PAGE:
4/20/2014 3:20 P.M. ET
Suzuki happy to help as designated hitter
By Robert Falkoff / MLB.com
KANSAS CITY -- Kurt Suzuki loves to strap on the catching gear and work behind the plate. But on those days when the Twins don't ask Suzuki to endure the wear and tear of catching, it's a nice luxury for Minnesota to know he can still help the club as a designated hitter.
On Saturday, Suzuki appeared as a designated hitter for the first time since May 15, 2011, when he was with Oakland. The results were encouraging as Suzuki went 2-for-4 with a homer and three runs batted in.
For a guy who's used to being in the middle of the action, Suzuki adjusted to the idle time and responded with some quality at-bats.
If the Twins want him to DH on what might be a normal rest day for Suzuki, it's just another way for him to help his new club.
"I like to be active," Suzuki said. "But if I'm in the lineup [as a DH] ... Hey, love it."
Twins add versatile Fuld off waivers
KANSAS CITY -- In an effort to upgrade their outfield production, the Twins claimed Sam Fuld off waivers from the Athletics on Sunday.
Fuld, 32, hit .200 for the A's with two triples, a homer and four RBIs this season. To make room on the 40-man and 25-man roster, the Twins designated outfielder Darin Mastroianni for assignment. Mastroianni had gone 0-for-11 with five strikeouts in seven games since coming up from Triple-A Rochester.
Fuld's outfield versatility caught the eye of Twins officials.
"He can play all the outfield positions, and he can steal a base," assistant general manager Rob Antony said. "He puts together pretty good at-bats. We got a firsthand look at him when Oakland was in town last week. He's a gamer, a guy who comes to play every day. Hopefully, he can add a little life to the offense."
Fuld was in the Bay Area on Sunday and will join the Twins as they open a series against Tampa Bay on Tuesday night.
The Twins will have a week to possibly work out a deal for Mastroianni. If Mastroianni should eventually be put on waivers and clear, the Twins would be receptive to keeping him in the organization.
"He's in good standing in this organization," Antony said. "He works hard and plays hard. His speed is what you like to see in an extra outfielder. Unfortunately, he came up here and hit a few balls hard, but didn't have any luck."
The Fuld acquisition could give the Twins options should center fielder Aaron Hicks continue to struggle at the plate.
"I don't think [Hicks] is inked in as our everyday center fielder for the rest of the season," Antony said. "He needs to improve his game and become more consistent. He has shown flashes of the things we like to see. And then sometimes he'll kind of get in a fog, slip back into some old habits and doesn't appear as focused as he should be. But we still have a lot of confidence in him and believe he has a world of talent. It's just a matter of him being able to help us right now as well."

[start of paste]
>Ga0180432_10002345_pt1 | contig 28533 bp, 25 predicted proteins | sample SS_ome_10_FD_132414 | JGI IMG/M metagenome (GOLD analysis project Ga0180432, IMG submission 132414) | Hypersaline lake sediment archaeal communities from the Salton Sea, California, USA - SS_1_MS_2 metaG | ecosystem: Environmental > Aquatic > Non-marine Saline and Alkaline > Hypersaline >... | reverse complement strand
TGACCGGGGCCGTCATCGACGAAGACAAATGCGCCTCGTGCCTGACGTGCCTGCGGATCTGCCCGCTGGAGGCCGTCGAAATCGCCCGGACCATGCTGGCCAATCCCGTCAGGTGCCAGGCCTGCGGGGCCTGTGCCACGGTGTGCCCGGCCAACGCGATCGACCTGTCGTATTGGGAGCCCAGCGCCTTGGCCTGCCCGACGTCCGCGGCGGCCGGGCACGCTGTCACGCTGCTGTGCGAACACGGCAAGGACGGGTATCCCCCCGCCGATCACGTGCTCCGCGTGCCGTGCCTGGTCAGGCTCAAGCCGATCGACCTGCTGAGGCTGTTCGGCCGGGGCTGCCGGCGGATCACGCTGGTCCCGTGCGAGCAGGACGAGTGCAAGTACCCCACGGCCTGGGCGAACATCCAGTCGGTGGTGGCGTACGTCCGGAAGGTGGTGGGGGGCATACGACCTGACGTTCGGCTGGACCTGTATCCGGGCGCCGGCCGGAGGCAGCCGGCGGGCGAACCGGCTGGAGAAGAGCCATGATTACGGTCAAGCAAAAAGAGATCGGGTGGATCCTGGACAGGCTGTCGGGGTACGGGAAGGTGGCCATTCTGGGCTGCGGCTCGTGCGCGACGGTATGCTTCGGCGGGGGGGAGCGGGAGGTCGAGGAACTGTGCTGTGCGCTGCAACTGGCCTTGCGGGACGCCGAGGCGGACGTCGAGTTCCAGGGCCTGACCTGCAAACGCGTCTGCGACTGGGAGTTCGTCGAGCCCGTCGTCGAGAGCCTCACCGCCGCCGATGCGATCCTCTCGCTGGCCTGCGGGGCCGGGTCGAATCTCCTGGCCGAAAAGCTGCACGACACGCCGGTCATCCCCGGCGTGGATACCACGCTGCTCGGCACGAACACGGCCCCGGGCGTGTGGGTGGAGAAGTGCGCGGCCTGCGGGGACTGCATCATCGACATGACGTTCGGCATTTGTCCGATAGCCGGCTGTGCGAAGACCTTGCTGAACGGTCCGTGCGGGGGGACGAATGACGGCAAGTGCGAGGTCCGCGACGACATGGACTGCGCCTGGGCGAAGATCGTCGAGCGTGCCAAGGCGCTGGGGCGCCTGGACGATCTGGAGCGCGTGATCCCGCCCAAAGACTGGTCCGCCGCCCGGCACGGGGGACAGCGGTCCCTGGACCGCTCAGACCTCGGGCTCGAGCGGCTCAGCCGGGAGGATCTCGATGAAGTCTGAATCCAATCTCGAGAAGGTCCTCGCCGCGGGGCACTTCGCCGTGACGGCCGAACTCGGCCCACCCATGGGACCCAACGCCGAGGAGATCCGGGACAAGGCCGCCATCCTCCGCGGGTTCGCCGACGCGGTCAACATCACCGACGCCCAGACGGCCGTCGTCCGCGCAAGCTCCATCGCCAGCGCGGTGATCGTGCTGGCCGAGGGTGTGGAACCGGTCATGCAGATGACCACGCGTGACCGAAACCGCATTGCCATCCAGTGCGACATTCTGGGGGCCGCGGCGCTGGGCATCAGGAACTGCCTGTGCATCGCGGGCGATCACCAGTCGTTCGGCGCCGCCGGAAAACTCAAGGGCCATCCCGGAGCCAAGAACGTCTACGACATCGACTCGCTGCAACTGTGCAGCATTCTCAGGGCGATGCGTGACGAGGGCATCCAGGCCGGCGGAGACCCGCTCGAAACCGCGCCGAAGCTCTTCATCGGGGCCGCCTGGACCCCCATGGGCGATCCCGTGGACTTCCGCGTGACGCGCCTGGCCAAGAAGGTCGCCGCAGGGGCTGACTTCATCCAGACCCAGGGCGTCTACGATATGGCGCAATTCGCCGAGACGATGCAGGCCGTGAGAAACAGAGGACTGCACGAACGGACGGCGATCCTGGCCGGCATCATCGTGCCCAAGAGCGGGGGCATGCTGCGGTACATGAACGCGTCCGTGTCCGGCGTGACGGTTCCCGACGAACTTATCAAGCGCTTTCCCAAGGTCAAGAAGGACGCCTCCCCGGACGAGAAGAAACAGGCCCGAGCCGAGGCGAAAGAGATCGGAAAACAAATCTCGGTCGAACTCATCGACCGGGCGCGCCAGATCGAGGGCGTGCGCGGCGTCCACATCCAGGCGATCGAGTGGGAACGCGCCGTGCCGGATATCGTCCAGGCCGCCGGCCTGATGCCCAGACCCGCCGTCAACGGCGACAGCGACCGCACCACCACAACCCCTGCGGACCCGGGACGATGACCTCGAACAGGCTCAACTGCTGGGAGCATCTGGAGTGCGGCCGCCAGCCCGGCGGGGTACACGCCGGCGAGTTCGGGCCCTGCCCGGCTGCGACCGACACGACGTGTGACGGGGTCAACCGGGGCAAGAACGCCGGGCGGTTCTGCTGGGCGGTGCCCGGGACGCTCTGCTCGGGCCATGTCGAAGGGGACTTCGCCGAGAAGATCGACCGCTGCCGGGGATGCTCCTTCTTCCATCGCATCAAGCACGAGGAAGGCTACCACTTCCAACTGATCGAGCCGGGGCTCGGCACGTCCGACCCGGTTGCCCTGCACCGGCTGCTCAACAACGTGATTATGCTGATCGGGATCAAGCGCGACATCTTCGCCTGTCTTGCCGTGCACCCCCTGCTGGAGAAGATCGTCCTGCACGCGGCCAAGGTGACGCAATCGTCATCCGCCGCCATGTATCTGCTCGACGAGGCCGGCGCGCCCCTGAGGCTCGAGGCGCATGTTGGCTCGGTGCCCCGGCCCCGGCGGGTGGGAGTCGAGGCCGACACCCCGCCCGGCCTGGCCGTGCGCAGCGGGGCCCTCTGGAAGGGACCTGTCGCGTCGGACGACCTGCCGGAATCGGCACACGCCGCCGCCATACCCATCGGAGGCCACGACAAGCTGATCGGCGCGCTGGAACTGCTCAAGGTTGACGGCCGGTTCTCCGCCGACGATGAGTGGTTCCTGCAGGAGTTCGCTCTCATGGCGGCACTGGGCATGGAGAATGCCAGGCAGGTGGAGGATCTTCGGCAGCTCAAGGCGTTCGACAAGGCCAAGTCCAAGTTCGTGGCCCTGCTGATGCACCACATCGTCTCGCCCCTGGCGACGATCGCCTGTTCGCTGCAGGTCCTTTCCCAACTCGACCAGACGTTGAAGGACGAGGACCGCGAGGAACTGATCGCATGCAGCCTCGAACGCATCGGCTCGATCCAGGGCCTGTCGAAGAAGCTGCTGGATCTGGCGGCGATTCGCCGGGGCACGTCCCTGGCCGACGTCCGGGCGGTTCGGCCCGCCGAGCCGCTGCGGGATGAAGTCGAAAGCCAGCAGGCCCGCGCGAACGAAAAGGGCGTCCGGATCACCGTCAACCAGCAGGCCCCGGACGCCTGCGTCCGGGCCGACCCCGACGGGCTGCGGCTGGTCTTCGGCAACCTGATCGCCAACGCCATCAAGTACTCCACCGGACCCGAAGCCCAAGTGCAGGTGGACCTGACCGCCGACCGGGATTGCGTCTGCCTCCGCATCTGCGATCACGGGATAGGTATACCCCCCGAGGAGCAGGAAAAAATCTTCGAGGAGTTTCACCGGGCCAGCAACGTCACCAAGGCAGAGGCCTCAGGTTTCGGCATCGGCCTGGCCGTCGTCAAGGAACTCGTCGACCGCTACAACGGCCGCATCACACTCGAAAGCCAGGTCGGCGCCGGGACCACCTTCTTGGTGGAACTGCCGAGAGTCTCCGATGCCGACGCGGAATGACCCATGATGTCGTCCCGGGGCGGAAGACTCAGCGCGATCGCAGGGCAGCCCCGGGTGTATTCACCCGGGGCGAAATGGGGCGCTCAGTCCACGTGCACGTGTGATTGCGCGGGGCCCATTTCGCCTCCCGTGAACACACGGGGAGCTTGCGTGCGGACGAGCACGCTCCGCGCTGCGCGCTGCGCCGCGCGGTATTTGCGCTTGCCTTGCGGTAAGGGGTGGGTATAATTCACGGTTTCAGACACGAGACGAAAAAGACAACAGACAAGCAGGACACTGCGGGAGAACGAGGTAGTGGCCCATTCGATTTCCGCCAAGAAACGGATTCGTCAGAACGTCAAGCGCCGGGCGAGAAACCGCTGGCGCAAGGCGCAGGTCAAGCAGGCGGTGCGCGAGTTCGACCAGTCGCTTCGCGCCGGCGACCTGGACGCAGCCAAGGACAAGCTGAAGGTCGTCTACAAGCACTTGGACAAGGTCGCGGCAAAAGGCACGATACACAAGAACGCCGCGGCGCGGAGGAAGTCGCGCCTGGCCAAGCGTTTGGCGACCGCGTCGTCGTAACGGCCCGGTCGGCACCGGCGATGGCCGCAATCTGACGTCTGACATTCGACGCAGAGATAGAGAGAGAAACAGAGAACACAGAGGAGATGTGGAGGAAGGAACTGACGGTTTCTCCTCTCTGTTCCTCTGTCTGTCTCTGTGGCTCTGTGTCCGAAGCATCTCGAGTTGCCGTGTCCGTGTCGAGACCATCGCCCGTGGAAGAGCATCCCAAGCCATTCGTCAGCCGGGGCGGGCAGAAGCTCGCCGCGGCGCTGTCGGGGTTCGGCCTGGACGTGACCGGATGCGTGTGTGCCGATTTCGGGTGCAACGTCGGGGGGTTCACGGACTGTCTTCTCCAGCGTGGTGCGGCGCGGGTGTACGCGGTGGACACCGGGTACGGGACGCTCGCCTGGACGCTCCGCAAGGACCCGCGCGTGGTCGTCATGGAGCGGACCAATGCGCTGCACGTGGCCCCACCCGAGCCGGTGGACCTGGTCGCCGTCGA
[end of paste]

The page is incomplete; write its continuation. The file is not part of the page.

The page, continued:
Antony said he has discussed with manager Ron Gardenhire the possibility of a platoon situation in center with the switch-hitting Hicks and Fuld.
"I think Aaron is more comfortable from the right side," Antony said. "Maybe we give him more at-bats where he's a little more comfortable and get him going."
Mauer willing to bunt on shift
KANSAS CITY -- If Joe Mauer wants to draw his bat in and lay down a bunt to ignite a rally, it's a small-ball weapon that's perfectly acceptable to Twins manager Ron Gardenhire.
The Royals played the shift against Mauer on Saturday and he responded by dropping a bunt down the third-base line to reach first as the leadoff hitter in the fifth inning. Kansas City had just taken a 5-2 lead.
"I don't mind it a bit," Gardenhire said. "Joe's an on-base guy and a line-drive hitter. That's another weapon he can use."
Against left-hander Bruce Chen, Mauer had wide-open spaces on the left side of the infield. A few more bunts like that and opponents may have to reconsider how they position their defense against Mauer.
Hicks still a work in progress
KANSAS CITY -- Center fielder Aaron Hicks continues to be a work in progress for the Twins. There have been flashes of brilliance from Hicks, but consistency at the plate continues to be an issue for the 24-year-old, who entered Sunday's series finale against the Royals with a .179 batting average.
On Saturday, Hicks turned in an impressive first plate appearance when he showed the discipline to draw a bases-loaded walk from Bruce Chen. But Hicks finished the day 0-for-3 with two strikeouts.
"It looked like he got flustered [Saturday]," Twins manager Ron Gardenhire said. "We don't want him to get into that mode."
The Twins want to make sure that Hicks doesn't take any offensive struggles with him to the field. He did make one highlight-reel catch in deep right-center Saturday to save right fielder Chris Colabello. But when left fielder Jason Kubel lost a routine fly ball in the sun, Hicks wasn't around the ball as he should have been.
"He's a kid and we talked to him about it," Gardenhire said. "It's a learning experience, always. Just don't get caught by not backing up [another fielder]. Just go play the game. [Saturday] was one of those rough ones for him, I thought. He did make a great catch, and I know that's what everybody remembers. But there were about four other plays where we were like, 'Just go.' He wants to do well and he's trying hard. We've had lots of conversations about playing through this stuff. There are good at-bats and bad at-bats."
Robert Falkoff is a contributor to MLB.com. This story was not subject to the approval of Major League Baseball or its clubs.